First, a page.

• SPAIN - 2011: a family has lunch at "Casa Pepe", a famous road restaurant where all decorations and products are related to the dictator Franciso Franco and other fascist figures. What started as a genuine tribute to the dictator, has become a folkloric-kitsch tourist attraction. It would be funny, if it wasn't for how many political and judicial forces have systematically blocked all the attempts of clarify responsibilities of the crimes commited during Franco 40 years regime.

  • PORTUGAL - 2011: a tourist poses holding King D. Sancho's hand at the entrance of Silve's medieval castle. Southern european countries use their rich and glorious past icons as a hook for tourists not very differently to the way a Disneyland park does. It makes me think of the banalisation of historic figures and of how the mid class has succesfully conquered the western world to some extent.

  • ITALY - 2010: the Palermo City Council historic birth certificate archive. Southern Public Administration is well known for its slowness and inoperance. Contemporary registers are fully computerized, but it doesn't guarantee a more efficient administration. Computerization is the aliby for all the disfunctions and mistakes made by the Public Services, that invariabily end up with citizens having to prove their innocence, and sometimes even their mere existence. The authorities motto seems to be: "pay first, then prove we were wrong".

  • GREECE - 2012: a state of the art turnstile abandoned at the entrance of the Epidauros theatre, one of the most visited archaeological sites in Greece. Despite of the cost of the installation of this device, the public is actually entering the site through a simple barrer. Who knows how much public money was used to make this totally useless thing, and who actually earned it.

  • SPAIN - 2009: a man with a crutch and a cardboard box rests sitting on a chair of a bar's terrace. This a very sad combination of old age, disability, overload, loneliness, and grey color. A bar is a place supposed to be colorful and full people having fun, socializing and spending money. In this case the metaphore for the crisis is possibly too obvious even for The Economist.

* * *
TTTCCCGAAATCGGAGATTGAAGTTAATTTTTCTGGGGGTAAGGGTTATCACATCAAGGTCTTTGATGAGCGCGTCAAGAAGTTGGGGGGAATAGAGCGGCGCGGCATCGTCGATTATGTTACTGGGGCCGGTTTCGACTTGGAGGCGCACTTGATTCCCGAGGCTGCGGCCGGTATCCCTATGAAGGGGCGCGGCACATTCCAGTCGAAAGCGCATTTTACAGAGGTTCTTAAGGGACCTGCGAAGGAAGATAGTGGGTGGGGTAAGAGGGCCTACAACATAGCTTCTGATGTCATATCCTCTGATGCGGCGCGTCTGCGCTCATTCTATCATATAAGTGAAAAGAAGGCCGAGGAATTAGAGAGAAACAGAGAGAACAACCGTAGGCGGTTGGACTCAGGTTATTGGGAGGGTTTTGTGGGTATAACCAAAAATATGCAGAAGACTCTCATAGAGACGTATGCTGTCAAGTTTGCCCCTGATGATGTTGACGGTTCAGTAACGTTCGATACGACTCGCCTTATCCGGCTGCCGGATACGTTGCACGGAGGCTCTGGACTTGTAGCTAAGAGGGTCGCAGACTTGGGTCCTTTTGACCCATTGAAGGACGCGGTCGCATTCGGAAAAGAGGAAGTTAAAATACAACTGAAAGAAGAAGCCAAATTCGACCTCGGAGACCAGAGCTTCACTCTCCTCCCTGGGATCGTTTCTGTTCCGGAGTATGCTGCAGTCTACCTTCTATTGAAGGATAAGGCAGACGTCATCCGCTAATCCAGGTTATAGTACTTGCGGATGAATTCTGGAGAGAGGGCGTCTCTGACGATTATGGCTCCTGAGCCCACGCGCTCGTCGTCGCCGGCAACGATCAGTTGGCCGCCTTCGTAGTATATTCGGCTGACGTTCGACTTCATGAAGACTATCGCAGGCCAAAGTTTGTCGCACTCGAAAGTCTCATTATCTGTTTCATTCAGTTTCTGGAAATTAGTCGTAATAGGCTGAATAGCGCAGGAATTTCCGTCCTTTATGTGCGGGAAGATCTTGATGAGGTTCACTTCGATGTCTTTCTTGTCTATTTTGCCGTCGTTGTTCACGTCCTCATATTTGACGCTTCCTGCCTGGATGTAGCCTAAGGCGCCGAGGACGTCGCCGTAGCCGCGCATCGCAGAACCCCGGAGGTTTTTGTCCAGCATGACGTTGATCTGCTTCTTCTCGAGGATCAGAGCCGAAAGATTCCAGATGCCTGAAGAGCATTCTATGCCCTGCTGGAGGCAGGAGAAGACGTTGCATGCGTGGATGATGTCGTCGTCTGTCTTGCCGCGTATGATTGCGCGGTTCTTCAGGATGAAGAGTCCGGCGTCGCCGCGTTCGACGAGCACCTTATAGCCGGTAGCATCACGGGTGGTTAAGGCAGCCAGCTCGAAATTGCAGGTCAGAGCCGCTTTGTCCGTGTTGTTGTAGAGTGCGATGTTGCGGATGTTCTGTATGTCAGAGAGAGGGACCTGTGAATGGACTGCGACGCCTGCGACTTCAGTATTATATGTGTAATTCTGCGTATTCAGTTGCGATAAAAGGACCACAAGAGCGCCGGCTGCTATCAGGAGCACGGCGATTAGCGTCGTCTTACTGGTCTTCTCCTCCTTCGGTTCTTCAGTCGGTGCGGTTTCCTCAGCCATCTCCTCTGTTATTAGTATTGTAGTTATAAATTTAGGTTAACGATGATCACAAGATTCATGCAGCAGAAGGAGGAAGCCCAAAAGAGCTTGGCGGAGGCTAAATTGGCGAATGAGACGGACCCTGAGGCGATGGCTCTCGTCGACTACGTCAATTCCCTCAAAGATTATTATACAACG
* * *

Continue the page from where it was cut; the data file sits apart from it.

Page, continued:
• PORTUGAL - 2011: an old woman stands on a Lisbon street stairs. Plants grow on the steps and there's garbage piled. The public services budgets are very low, so it takes longer to clean the srteets and erase graffitis from the walls and tramways. Old people feel powerless while witnessing the decay of the streets they percieve as their own natural habitat. Lisbon is one of the most beautiful cities of Europe, but there's too much to take care of.

  • ITALY - 2011: Ms. Sunseri used to be a model in Milan. Today she lives at the Z.E.N. with her family. She walks me around this dangerous neighborhood, protecting me from the drug dealers at the corners. She stops by a kind of shop made out of a few boxes. The counter was built right in front of the entrence door of the lady in black home. This is the entrepreneur spirit, as seen by the people of the Z.E.N.

  • GREECE - 2012: flea market in the surrounding of the Acropolis. The sense of urgency with which the two men proceed, looks to me like they were running for their lifes, taking with them their most precious belongings. I know they're just selling stuff, but I do see a metaphor here.

  • SPAIN - 2012: a cow stands on a walkside of a newly built dormitory suburb in the outskirts of Jerez, a city that illustrates everything that went wrong in Spain: rapid growth based on seemingly limitless borrowing, which produced a glut of houses and office space that nobody wants, right where the city abruptly ends. This mid-sized city of 212,000 people owes one billion euros. Unemployment in Jerez is around 34 percent.

  • PORTUGAL - 2013: the faculty of Humanities at the University of Lisbon. Compared to the nearstanding school of Engineers, this faculty looks like a derelict building. In the last decades Humanities have lost students, and funds. Perceived as less profitable that scientific carrers, Philosophy, Literature, and Classical History are quickly fading from the educational offer. Not by elimination, but by slow and simple starvetion. Another basic asset sacrified for the sake of immediate profitability.

  • ITALY - 2010: an inmigrant is sitting in a park in front of the ruins of a unique normand medieval church. In the background, the "Madonna delle Lacrime Santuary", projected in the 50's, and built in the 70's after an international contest. Politicians try to leave something memorable behind, but the local population rejected this sanctuary for 20 years before they started building it. As usual, the authorities said the last word.

  • GREECE - 2013: a dead palm tree at the abandoned olympic facilities built for the 2004 games. Greece spent 15 billion € to build the complex, but no one planned what to do with venues made for sports with little local interest. The Olympic Games and Expos are the perfect habitat for speculators, and multi-billion star architects. Politicians make their profit both in money and popularity. When the party's over it's nobody's fault, as usual. Anyway, it was nobody's money.

  • SPAIN - 2009: industrial tanks for sale. One would think that big industrial facilities are sold through brokers, agents, and so on. Instead, here there's a phone number. Whoever owns this rusted, derelict tanks, looks desperate enough to trust that someone driving on the highway will see the sign, pick up the phone and say "Hi, I was just thinking of buying a dozen half destroyed tanks to store a zillion liters of whatever". Even big industry in the south is something to deal with face to face, possibly having a drink.